First, it helps to understand the difference between a sweepstakes, contest and lottery. In a sweepstakes, winners are chosen randomly from all participants. In a contest, the winners' entries are usually judged and are based on a skill or criteria. In a lottery, winners are chosen at random, but in order to enter, the participant must pay. A payment is called a consideration. Only states can hold lotteries, so all private lotteries are illegal.
To avoid being classified as an illegal lottery in any state, your promotion can only have 2 of these 3 elements: prize, chance and consideration. Keep in mind, consideration can mean anything of value, including a fee or even a significant effort (i.e., time spent shooting/submitting a photo, etc.)
In California, you can't award alcohol as the only prize. Booze can be part of a prize package, however. The state also has other restrictions related to alcohol: you can't force entrants to buy alcoholic beverages as part of entry or force them to visit a liquor store, bar or licensed retailer as part of their entry or to get entry forms. Forms must be available elsewhere as well.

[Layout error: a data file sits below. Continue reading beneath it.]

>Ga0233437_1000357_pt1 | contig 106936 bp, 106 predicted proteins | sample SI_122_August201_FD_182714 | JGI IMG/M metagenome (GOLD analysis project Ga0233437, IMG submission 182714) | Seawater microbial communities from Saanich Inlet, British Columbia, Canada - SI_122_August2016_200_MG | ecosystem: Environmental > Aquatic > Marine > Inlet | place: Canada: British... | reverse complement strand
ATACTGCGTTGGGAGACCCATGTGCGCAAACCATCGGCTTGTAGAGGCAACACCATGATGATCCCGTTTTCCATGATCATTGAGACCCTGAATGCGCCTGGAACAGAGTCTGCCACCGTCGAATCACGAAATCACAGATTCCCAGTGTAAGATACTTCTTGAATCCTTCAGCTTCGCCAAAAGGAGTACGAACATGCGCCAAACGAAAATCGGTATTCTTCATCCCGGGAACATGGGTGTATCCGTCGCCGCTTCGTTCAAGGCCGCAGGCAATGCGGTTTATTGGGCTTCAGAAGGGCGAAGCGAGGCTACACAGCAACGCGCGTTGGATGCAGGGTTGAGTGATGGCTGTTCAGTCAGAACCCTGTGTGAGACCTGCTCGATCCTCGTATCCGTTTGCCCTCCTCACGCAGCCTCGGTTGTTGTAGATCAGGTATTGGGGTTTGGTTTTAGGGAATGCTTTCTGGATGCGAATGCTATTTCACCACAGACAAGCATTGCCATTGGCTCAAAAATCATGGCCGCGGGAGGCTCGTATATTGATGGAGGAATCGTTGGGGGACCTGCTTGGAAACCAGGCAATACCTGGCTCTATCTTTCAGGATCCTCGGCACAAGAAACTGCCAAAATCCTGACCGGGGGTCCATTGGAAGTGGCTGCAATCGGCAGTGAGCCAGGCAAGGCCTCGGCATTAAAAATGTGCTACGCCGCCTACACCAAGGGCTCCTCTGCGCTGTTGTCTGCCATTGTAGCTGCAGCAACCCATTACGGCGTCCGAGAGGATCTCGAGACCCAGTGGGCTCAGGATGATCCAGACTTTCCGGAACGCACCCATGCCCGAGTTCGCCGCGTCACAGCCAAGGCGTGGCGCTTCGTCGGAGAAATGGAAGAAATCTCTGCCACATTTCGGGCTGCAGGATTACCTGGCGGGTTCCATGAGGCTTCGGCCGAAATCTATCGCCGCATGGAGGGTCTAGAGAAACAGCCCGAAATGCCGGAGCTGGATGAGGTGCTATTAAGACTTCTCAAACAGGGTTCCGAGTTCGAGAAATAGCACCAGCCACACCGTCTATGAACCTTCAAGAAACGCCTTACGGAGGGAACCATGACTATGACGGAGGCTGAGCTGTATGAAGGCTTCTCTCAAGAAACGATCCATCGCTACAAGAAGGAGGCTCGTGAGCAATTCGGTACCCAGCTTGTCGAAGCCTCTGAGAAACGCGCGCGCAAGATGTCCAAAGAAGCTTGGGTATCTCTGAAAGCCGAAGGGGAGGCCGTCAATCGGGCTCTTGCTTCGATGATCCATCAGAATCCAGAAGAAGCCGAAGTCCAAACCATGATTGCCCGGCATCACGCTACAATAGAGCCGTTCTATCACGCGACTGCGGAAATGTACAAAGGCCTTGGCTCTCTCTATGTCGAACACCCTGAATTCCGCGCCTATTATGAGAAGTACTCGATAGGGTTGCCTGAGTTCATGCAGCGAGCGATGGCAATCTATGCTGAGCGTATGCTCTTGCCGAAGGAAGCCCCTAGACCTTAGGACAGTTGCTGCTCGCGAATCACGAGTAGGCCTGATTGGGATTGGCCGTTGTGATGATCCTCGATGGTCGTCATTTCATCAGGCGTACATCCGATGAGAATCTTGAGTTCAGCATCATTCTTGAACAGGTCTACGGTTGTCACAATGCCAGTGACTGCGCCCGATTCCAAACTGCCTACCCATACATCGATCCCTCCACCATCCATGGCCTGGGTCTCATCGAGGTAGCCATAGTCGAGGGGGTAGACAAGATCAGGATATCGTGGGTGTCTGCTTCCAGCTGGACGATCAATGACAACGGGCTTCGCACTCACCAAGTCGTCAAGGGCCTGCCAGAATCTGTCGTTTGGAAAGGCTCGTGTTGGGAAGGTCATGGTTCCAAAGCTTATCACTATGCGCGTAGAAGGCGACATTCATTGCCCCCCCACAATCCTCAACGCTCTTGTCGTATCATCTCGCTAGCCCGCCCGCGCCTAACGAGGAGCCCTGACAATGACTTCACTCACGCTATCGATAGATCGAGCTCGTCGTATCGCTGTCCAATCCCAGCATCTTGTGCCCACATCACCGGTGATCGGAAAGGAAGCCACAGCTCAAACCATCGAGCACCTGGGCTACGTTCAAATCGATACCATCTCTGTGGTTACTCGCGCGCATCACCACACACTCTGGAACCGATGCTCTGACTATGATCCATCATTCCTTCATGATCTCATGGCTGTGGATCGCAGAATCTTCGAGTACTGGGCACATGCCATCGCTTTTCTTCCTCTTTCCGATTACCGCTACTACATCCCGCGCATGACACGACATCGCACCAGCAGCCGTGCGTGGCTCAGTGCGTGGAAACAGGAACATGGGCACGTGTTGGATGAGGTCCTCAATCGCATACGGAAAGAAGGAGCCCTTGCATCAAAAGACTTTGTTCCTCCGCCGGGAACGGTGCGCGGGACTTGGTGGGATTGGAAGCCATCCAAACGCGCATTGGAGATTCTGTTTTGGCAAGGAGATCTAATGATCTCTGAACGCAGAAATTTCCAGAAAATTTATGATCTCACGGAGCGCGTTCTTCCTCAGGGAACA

Contests: are allowed as long as they do not charge a consideration. If the contest includes an element of consideration the sponsor must award the contest prize based on skill and not chance and follow all Prize Promotion Laws prize disclosures.
Sweepstakes: are allowed as long as participants do not pay consideration and the sponsor follows all Prize Promotion Laws prize disclosures.
Prize Promotion Laws - California -Contests
Prize Promotion Laws - California- Gifts as Sales Incentives
Prize Promotion Laws - California- Telemarketing
California Cannabis or Marijuana Sweepstakes or Contest Laws
Legal Review Criteria: Dominant Factor Doctrine when assessing whether or not chance determines the outcome of a promotion.
Note: the information above is for informational purposes only and should not be construed as legal advice. Sweepstakes and Contest promotional laws change and the above may not reflect the must current laws.